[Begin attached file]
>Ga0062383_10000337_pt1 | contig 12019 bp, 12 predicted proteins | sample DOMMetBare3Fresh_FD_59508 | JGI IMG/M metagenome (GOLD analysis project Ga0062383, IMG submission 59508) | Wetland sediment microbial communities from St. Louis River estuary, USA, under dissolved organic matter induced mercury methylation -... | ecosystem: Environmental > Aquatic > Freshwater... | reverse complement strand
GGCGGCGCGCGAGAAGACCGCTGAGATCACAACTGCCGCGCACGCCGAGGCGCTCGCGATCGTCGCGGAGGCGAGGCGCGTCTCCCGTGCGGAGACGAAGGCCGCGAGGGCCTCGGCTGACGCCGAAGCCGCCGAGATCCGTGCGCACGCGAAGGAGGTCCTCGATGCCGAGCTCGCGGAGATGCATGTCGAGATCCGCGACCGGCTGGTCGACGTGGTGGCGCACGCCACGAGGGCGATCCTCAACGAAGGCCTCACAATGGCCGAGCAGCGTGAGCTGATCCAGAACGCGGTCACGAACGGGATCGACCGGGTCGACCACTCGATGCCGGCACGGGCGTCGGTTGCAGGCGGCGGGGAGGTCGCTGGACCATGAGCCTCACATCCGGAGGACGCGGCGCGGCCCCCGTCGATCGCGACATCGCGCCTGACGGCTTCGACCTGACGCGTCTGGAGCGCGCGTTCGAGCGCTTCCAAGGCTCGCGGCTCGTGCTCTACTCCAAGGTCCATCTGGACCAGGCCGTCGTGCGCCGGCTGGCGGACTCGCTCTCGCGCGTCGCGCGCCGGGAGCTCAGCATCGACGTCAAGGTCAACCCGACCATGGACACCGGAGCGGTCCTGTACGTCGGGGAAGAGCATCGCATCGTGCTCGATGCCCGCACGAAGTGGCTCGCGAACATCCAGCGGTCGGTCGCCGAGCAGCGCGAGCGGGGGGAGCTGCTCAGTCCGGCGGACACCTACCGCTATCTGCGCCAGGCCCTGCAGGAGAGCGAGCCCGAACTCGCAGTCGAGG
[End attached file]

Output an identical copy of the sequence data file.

>Ga0062383_10000337_pt1 | contig 12019 bp, 12 predicted proteins | sample DOMMetBare3Fresh_FD_59508 | JGI IMG/M metagenome (GOLD analysis project Ga0062383, IMG submission 59508) | Wetland sediment microbial communities from St. Louis River estuary, USA, under dissolved organic matter induced mercury methylation -... | ecosystem: Environmental > Aquatic > Freshwater... | reverse complement strand
GGCGGCGCGCGAGAAGACCGCTGAGATCACAACTGCCGCGCACGCCGAGGCGCTCGCGATCGTCGCGGAGGCGAGGCGCGTCTCCCGTGCGGAGACGAAGGCCGCGAGGGCCTCGGCTGACGCCGAAGCCGCCGAGATCCGTGCGCACGCGAAGGAGGTCCTCGATGCCGAGCTCGCGGAGATGCATGTCGAGATCCGCGACCGGCTGGTCGACGTGGTGGCGCACGCCACGAGGGCGATCCTCAACGAAGGCCTCACAATGGCCGAGCAGCGTGAGCTGATCCAGAACGCGGTCACGAACGGGATCGACCGGGTCGACCACTCGATGCCGGCACGGGCGTCGGTTGCAGGCGGCGGGGAGGTCGCTGGACCATGAGCCTCACATCCGGAGGACGCGGCGCGGCCCCCGTCGATCGCGACATCGCGCCTGACGGCTTCGACCTGACGCGTCTGGAGCGCGCGTTCGAGCGCTTCCAAGGCTCGCGGCTCGTGCTCTACTCCAAGGTCCATCTGGACCAGGCCGTCGTGCGCCGGCTGGCGGACTCGCTCTCGCGCGTCGCGCGCCGGGAGCTCAGCATCGACGTCAAGGTCAACCCGACCATGGACACCGGAGCGGTCCTGTACGTCGGGGAAGAGCATCGCATCGTGCTCGATGCCCGCACGAAGTGGCTCGCGAACATCCAGCGGTCGGTCGCCGAGCAGCGCGAGCGGGGGGAGCTGCTCAGTCCGGCGGACACCTACCGCTATCTGCGCCAGGCCCTGCAGGAGAGCGAGCCCGAACTCGCAGTCGAGG